When the question of young women sexting naked images came up in Q&A, the entire context of socialization and sexual pressures were ignored. We were reminded it was a “choice” and rebellion. This was no surprise given liberal feminism posits that “women having choices ” is what will liberate us.

Perhaps brief redemption for Q&A came when Greer briefly interrupted to point out that the majority of the world’s female workers are unpaid laborers in developing economies, to which she was applauded. Julie Bishop fittingly reminded viewers of her work on gender inequality in surrounding countries. Yet this brief intermission did not manage to bring oppression to the table and conversation swiftly turned to cheap gags, including Julie Bishop being asked if she’d expose herself for political points.

If we acknowledge there is a war on women, then sexual objectification is it’s propaganda and both sides are selling it. While claiming to promote “choice,” liberal feminism has actually reinforced the sexual pressure that sees girl’s choices more constrained than ever before.

This contradictory soup of individualistic choice feminism may make bearable entertainment for women who’ve cut their teeth on feminist literature, but what message is this sending to young women with regard to women’s human rights?

The focus needs to shift away from what kind of dresses we like to wear, or what kind of label women like to identify with. The issue is not as simple as individual choices or identities.

So, are you a good feminist or a bad feminist? Is it really about you?

Laura McNally is a psychologist, consultant, author and PhD candidate. Her current research examines the political and social implications of global corporate social responsibility. Find more of her work at lauramcnally.com.

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  • Orryia

    Very true.

  • Great essay. I love your writing and analysis. Thank you.

  • Anna

    Thanks for articulating some of the confusion I have in my head. All this talk about “free choice” sounds liberating but in fact it means ANYTHING is ok… and I personally don’t think that should be the case. I think the question “What role models do young girls have?” is a relevant one. There isn’t that much variety out there when you think of role models. Also, I think we do have to think about what Pierre Bourdieu defines as “symbolic violence”, i.e. be aware of the fact of our range of choices is inevitably, at least in part, defined by traditional categories established by patriarchy.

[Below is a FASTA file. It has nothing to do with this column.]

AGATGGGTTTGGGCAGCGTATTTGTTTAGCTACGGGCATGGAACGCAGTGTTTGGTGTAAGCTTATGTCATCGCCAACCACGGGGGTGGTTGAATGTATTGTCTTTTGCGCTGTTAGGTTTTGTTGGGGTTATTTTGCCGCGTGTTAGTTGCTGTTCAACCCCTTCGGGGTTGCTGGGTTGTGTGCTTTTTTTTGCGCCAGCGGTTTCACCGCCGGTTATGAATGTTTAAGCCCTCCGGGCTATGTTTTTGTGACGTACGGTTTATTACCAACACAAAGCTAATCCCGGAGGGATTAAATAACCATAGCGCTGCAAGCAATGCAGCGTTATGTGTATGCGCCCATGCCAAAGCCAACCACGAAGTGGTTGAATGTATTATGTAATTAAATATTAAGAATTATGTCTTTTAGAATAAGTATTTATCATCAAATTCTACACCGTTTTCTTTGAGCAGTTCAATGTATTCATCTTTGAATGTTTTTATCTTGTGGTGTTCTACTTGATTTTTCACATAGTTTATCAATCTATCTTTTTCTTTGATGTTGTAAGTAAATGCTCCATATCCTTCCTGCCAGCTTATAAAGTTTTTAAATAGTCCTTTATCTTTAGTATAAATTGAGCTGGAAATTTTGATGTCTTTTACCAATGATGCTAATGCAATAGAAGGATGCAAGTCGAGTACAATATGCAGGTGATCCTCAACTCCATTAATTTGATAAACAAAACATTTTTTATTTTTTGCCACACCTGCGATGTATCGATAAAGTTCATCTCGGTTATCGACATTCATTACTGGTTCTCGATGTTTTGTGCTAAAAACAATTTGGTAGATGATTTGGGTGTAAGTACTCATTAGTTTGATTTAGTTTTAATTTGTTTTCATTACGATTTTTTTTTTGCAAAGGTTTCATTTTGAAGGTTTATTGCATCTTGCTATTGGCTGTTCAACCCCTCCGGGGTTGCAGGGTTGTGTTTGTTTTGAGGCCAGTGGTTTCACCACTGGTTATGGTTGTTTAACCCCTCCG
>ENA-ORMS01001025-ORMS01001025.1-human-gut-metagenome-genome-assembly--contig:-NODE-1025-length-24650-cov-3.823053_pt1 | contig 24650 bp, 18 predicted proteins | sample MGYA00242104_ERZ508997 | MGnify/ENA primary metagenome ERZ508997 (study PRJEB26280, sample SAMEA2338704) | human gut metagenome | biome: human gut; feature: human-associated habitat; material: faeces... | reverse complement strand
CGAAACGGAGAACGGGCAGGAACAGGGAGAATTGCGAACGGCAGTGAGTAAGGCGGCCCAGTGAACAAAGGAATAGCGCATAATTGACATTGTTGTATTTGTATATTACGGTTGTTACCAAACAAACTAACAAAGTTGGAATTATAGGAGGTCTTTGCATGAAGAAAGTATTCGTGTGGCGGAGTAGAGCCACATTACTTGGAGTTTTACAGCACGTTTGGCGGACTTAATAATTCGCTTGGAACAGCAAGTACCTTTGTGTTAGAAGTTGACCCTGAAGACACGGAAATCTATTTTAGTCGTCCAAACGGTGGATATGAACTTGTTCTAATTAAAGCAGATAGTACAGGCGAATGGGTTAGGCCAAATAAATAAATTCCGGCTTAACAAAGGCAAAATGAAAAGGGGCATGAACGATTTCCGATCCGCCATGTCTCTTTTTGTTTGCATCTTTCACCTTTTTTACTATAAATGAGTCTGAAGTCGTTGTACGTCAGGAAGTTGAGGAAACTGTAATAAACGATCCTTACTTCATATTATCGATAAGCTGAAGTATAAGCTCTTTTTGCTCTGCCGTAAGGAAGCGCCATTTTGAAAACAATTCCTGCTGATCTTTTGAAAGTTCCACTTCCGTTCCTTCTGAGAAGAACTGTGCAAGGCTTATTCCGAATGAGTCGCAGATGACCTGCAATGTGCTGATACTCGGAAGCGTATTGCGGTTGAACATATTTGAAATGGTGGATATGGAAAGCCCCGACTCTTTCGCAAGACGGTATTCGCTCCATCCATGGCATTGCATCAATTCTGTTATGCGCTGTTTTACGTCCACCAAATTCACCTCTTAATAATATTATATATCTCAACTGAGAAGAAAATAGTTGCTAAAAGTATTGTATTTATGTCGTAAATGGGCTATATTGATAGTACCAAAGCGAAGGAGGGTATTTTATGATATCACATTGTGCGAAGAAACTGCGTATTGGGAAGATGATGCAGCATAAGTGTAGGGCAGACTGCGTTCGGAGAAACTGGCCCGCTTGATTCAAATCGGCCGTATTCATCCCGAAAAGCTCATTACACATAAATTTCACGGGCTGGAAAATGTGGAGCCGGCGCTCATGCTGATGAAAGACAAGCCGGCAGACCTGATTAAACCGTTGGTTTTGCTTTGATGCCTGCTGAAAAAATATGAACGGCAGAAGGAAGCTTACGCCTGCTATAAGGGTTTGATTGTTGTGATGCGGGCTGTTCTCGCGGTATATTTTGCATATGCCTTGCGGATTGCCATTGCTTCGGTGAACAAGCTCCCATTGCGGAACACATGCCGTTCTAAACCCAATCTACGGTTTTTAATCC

• DefenderofThemyscira

    The time has come for a fourth wave of feminism. One that is honest. One that stops focusing on the non issues and focuses on what’s important. We need to stop thinking that the movement revolves around our lives and make our lives revolve around the movement. The future of feminism and by extension, the future of women and girls relies heavily on this. We need to return feminism into a the bold, confrontational, and cataclysmic entity that it was and is meant to be, instead of the simpering, whimpering, weak abomination it is today that is masquerading as feminism. We need to put the armour back on and get back in the saddle and stand up, like REALLY and TRULY stand up for ourselves and for women all around the world.

    • Kathy Bowen

      Nice name! I love Wonder Woman but recently found out about the man who created it. He basically had 2 wives, one who was a sub. Very strange but true. Not quite what to think about that.
      I think you are right. More honesty would be a good thing. Too many feminists argue with each other and not enough gets done. We need to recognize our privilege of living in a 1st world country, there are many women around the world who need to be focused on instead of whether or not so and so is a “real feminist”. My friend from Ghana told me she’d rather be a woman in America than a man in Ghana. Let’s take the rights we have and use them to help women around the world.

      • Dana

        We’re arguing because some people want to go out and do some damned stupid and antifeminist things in the name of feminism. Like go to other countries and tell them how to live instead of letting them work it out for themselves. No one came here to this country and forced the men to give women the vote. That was something we worked out for ourselves. Ditto for Roe vs Wade. The rest of the world and especially developing countries have had quite enough of us dictating to them. The women would be the first to suffer if we didn’t let them take the lead.

        Kind of like when we “liberated Afghanistan,” which really meant we bombed the hell out of thousands of women, and then we turned over their control to someone besides the Taliban. They’re not much better off.

      • Priscila

        Hi, troll!